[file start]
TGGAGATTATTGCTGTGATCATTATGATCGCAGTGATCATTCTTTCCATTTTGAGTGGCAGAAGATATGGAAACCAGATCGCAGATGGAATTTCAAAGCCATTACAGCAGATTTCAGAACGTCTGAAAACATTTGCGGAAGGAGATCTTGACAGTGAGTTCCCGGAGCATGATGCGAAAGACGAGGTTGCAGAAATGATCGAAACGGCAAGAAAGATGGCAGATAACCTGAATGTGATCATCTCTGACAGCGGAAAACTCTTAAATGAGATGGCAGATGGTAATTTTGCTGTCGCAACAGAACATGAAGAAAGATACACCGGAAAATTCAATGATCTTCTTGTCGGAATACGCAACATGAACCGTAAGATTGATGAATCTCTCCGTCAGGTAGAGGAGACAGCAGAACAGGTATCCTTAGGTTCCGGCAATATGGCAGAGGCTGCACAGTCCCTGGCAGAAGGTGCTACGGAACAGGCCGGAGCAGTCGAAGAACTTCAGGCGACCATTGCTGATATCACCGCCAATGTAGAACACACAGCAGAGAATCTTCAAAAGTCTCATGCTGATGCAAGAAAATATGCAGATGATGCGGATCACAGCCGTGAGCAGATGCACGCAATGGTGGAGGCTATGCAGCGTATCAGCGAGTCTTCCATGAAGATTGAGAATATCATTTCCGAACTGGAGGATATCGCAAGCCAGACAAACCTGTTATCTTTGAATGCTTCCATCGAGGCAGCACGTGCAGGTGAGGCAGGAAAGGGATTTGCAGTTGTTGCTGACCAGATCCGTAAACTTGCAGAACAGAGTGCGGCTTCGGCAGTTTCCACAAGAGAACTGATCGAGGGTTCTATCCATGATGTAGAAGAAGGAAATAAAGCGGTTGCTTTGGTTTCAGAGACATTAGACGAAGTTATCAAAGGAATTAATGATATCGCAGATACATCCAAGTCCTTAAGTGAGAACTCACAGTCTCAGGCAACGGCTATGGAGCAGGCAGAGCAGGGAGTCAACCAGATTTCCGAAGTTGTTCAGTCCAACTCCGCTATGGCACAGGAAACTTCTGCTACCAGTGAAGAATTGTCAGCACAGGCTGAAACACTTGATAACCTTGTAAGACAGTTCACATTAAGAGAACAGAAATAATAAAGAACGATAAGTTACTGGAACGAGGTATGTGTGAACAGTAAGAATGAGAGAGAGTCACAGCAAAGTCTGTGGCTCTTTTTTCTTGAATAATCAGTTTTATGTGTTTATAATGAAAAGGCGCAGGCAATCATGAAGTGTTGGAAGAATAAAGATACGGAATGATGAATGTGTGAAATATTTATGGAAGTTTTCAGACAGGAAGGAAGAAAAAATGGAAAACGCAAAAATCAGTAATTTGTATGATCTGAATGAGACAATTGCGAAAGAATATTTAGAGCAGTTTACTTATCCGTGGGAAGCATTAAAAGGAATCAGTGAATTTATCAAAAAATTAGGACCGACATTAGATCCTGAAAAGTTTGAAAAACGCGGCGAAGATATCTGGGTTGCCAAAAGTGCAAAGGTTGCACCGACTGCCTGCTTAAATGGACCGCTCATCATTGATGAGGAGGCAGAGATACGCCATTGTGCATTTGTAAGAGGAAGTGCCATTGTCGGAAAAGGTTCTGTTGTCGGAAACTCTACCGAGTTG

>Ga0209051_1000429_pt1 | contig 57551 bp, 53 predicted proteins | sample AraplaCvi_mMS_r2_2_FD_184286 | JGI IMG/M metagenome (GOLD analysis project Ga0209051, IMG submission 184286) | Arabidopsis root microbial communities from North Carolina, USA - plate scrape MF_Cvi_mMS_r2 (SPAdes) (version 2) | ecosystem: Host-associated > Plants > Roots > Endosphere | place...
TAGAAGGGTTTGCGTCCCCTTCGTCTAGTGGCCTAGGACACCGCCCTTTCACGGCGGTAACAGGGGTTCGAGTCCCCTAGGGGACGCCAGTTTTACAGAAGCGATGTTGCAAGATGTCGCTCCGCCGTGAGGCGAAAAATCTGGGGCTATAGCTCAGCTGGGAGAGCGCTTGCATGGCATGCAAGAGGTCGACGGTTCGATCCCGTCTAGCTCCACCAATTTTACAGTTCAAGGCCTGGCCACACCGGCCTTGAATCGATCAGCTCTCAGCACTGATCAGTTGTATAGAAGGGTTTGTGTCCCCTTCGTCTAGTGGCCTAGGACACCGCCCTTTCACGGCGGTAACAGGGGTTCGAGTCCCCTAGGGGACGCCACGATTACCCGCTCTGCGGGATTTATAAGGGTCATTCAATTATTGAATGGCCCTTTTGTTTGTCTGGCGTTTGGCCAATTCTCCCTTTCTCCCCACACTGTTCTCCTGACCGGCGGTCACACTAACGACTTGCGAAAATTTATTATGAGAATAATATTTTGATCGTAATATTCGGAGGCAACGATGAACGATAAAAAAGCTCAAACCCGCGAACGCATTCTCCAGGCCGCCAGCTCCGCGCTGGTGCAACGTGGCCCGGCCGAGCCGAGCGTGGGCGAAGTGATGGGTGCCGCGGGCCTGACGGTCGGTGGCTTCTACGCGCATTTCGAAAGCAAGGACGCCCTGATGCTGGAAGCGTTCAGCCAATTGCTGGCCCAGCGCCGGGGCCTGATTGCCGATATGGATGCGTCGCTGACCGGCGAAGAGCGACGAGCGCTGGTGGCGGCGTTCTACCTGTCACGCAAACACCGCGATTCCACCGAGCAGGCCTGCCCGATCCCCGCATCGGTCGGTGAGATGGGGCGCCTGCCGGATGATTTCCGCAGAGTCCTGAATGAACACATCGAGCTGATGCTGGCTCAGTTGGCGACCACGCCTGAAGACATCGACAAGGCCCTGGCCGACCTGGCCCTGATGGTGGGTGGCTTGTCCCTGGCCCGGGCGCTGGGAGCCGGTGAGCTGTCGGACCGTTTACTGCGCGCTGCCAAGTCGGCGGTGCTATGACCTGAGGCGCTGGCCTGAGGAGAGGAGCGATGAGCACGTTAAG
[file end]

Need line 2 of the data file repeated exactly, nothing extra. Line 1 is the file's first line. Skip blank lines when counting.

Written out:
>Ga0209051_1000429_pt1 | contig 57551 bp, 53 predicted proteins | sample AraplaCvi_mMS_r2_2_FD_184286 | JGI IMG/M metagenome (GOLD analysis project Ga0209051, IMG submission 184286) | Arabidopsis root microbial communities from North Carolina, USA - plate scrape MF_Cvi_mMS_r2 (SPAdes) (version 2) | ecosystem: Host-associated > Plants > Roots > Endosphere | place...